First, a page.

Red Priest

About Red Priest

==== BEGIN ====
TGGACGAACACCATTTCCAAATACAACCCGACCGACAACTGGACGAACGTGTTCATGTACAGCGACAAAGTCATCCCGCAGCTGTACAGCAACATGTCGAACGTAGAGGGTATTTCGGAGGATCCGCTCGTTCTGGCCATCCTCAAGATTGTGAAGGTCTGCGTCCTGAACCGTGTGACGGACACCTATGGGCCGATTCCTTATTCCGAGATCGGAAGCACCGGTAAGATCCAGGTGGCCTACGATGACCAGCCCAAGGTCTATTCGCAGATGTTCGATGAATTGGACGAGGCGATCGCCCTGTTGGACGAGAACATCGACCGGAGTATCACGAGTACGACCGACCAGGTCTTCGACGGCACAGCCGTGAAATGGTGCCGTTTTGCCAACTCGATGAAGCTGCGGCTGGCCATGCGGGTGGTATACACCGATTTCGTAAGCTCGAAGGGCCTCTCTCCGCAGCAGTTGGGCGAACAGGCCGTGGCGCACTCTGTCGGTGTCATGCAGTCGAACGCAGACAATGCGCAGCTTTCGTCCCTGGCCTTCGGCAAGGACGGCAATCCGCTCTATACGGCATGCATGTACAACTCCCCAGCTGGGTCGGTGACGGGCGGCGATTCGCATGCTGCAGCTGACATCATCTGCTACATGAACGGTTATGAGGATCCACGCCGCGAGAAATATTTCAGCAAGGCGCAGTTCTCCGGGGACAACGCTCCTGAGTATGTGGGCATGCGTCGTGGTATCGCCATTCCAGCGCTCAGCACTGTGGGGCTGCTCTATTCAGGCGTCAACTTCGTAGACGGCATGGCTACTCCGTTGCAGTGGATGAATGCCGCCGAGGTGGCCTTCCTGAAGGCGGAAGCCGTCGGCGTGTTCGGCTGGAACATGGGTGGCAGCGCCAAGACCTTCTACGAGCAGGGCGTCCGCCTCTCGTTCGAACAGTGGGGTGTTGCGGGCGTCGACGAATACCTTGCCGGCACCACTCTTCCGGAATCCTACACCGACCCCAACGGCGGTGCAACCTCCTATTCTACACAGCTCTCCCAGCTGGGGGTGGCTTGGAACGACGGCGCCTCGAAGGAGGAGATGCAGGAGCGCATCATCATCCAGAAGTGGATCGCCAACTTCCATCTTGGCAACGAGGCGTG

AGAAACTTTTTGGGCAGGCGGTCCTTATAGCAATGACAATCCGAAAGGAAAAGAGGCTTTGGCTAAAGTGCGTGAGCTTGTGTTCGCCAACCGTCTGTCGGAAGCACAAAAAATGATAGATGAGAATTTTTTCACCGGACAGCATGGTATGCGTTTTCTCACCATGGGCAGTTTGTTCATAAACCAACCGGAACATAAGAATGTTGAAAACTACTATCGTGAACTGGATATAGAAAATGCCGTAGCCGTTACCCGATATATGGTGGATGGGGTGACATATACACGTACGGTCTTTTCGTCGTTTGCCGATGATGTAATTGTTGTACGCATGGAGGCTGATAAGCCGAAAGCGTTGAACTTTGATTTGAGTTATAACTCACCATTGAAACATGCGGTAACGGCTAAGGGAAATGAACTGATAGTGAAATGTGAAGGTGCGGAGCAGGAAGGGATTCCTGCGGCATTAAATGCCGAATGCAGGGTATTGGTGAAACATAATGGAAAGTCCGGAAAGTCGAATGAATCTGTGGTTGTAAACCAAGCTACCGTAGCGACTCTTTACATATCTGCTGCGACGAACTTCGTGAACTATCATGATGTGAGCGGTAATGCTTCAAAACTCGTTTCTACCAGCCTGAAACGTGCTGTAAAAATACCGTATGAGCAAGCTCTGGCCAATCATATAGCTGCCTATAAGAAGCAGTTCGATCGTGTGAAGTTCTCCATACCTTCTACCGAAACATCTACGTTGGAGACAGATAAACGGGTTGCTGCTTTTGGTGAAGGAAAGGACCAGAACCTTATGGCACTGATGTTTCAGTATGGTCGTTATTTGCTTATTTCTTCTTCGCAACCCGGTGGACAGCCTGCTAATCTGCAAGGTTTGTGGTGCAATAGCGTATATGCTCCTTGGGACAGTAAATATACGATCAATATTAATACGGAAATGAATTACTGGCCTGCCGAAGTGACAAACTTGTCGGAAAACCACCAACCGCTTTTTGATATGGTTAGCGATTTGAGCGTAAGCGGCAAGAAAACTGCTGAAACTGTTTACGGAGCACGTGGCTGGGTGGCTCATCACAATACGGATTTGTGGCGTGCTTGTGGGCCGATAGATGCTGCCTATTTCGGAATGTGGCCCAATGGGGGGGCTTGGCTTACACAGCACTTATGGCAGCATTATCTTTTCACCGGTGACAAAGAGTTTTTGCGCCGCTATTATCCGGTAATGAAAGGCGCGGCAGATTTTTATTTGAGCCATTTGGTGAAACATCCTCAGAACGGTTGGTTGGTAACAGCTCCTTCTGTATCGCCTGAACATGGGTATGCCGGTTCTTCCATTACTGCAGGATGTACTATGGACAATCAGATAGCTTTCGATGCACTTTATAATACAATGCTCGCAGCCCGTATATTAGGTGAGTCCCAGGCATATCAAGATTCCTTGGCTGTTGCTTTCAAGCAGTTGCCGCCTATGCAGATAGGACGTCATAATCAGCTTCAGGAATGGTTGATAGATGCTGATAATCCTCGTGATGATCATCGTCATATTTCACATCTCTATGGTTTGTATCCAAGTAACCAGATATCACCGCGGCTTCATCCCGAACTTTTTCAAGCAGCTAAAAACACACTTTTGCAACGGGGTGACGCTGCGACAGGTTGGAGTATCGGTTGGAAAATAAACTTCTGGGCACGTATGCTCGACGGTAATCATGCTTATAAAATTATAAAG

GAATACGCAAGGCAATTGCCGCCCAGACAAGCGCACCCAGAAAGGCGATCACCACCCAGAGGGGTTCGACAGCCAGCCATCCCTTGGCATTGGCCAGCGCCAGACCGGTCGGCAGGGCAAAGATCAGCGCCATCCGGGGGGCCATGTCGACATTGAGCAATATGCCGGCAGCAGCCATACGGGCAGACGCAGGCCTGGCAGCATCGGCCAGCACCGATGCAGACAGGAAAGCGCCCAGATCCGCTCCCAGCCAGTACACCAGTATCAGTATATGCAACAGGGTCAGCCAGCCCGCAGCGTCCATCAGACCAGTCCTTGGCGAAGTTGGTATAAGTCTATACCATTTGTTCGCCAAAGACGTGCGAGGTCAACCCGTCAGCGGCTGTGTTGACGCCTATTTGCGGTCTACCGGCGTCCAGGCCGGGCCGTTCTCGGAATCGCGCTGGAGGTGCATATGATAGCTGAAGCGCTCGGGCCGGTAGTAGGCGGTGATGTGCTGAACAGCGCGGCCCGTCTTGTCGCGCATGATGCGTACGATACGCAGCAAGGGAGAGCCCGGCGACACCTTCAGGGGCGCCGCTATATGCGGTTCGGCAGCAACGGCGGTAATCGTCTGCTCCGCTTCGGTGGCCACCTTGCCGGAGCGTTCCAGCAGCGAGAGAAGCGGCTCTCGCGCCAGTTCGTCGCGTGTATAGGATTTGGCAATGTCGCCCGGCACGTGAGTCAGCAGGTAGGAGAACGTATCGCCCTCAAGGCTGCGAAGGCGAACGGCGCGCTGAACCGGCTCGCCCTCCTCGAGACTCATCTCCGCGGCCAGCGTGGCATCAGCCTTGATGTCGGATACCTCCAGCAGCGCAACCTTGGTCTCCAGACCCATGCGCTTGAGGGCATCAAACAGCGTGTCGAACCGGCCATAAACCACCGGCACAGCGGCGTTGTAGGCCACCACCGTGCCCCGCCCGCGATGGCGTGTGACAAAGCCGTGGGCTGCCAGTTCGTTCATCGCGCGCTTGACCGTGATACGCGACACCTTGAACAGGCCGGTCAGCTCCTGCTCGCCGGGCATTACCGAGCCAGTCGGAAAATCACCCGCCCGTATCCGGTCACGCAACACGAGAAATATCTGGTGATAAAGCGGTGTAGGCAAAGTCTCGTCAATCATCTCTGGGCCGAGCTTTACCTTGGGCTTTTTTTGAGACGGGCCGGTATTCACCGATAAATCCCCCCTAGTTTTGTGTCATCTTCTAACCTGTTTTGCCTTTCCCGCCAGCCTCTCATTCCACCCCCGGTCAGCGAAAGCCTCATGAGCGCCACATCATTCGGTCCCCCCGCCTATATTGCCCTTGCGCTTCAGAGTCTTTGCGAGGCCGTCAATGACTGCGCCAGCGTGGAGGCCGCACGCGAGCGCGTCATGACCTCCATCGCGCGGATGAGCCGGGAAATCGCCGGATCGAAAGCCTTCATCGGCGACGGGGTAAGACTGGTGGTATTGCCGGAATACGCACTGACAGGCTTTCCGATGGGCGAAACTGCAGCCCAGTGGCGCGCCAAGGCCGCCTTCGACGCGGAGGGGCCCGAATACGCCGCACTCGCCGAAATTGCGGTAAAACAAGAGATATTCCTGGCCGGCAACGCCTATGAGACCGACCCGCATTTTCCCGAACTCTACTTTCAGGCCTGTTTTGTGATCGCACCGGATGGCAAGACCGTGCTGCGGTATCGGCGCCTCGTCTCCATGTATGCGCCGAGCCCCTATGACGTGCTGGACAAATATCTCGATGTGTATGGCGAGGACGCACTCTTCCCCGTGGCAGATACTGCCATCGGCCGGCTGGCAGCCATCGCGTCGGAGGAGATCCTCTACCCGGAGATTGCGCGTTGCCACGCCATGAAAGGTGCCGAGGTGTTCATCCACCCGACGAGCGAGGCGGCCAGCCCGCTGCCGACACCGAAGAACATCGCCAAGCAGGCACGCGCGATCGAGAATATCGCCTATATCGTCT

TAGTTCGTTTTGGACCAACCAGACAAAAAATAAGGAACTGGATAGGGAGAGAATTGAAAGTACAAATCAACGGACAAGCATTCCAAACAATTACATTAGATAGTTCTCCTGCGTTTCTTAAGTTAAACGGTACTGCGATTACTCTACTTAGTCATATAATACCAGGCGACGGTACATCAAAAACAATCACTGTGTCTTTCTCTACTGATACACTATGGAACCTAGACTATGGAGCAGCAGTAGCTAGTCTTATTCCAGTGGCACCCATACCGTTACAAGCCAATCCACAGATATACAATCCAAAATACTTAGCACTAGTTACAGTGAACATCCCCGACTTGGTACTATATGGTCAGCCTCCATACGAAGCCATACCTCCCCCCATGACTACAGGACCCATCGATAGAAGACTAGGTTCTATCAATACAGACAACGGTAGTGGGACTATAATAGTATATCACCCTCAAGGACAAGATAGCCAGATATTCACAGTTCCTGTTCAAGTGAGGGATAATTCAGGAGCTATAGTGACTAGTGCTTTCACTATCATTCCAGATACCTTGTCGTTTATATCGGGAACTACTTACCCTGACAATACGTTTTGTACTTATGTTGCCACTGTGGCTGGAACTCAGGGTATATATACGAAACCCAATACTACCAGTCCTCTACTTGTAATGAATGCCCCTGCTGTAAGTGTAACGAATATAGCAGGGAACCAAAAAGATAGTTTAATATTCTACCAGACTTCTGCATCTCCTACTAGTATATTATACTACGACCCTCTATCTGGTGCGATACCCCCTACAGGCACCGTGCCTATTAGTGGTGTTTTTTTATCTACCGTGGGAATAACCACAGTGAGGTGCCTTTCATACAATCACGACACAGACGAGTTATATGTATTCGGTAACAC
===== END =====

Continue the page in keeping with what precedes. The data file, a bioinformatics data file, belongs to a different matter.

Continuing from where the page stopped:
With their colorful 18th century-style costumes and rock-tinged arrangements of Baroque masterworks, Red Priest has achieved broad popularity across the globe, both drawing comparison with the Rolling Stones and admiration from classical music lovers. Its collective virtuosity is astonishing and its highly individual and often daring arrangements make J.S. Bach and Vivaldi a palatable serving to crossover audiences. Lighting effects and props lend an imaginative atmospheric dimension to performances, as do the often comical and lighthearted antics on-stage. Red Priest consists of four players, one each on harpsichord, violin, cello, and recorder, all of period-instrument vintage. Appearing in about 60 concerts a year, the group makes regular tours of the U.K., Europe, and North and Central America, and more remote parts of the world. The Baroque-dominated repertory extends even to little-known early composers, including Marco Uccellini, Johann Heinrich Schmelzer, Dario Castello, and many others. Red Priest's recordings are unusual, to say the least, with gaudy cover art and titles like Priest on the Run, Nightmare in Venice, and Pirates of the Baroque, and they are available from the ensemble's own Red Priest Recordings. Red Priest was formed in 1997 by the group's recorder player Piers Adams. The ensemble's name was taken from the nickname given to Antonio Vivaldi, who was a red-haired Catholic priest. Originally the ensemble consisted of 11 players, but by the time of its first recording, Priest on the Run, issued in 1998 on Dorian, it was pared down to four: Julian Rhodes (harpsichord), Julia Bishop (violin), Angela East (cello), and Piers Adams (recorder). Rhodes left in 2000 because of ill health and was replaced by Howard Beach. The ensemble's garish style and modern arrangements quickly caught on and by the early years of the new century, Red Priest was performing to sold-out crowds. It regularly performed on BBC radio and in 2005 appeared on the popular South Bank Show on the U.K.-based ITV. From 2006 violinist David Greenberg substituted for Julia Bishop on an enormously popular North American tours. Red Priest's recordings continued to appear high on the charts, and the 2009 album Pirates of the Baroque showed why, as the group seemed to push its playing style, from extremes in articulation and dynamics to soaring and swooping lines, a bold step further. Red Priest's 2011 concert schedule included tours of the U.S., Canada, U.K., Germany, and Taiwan.

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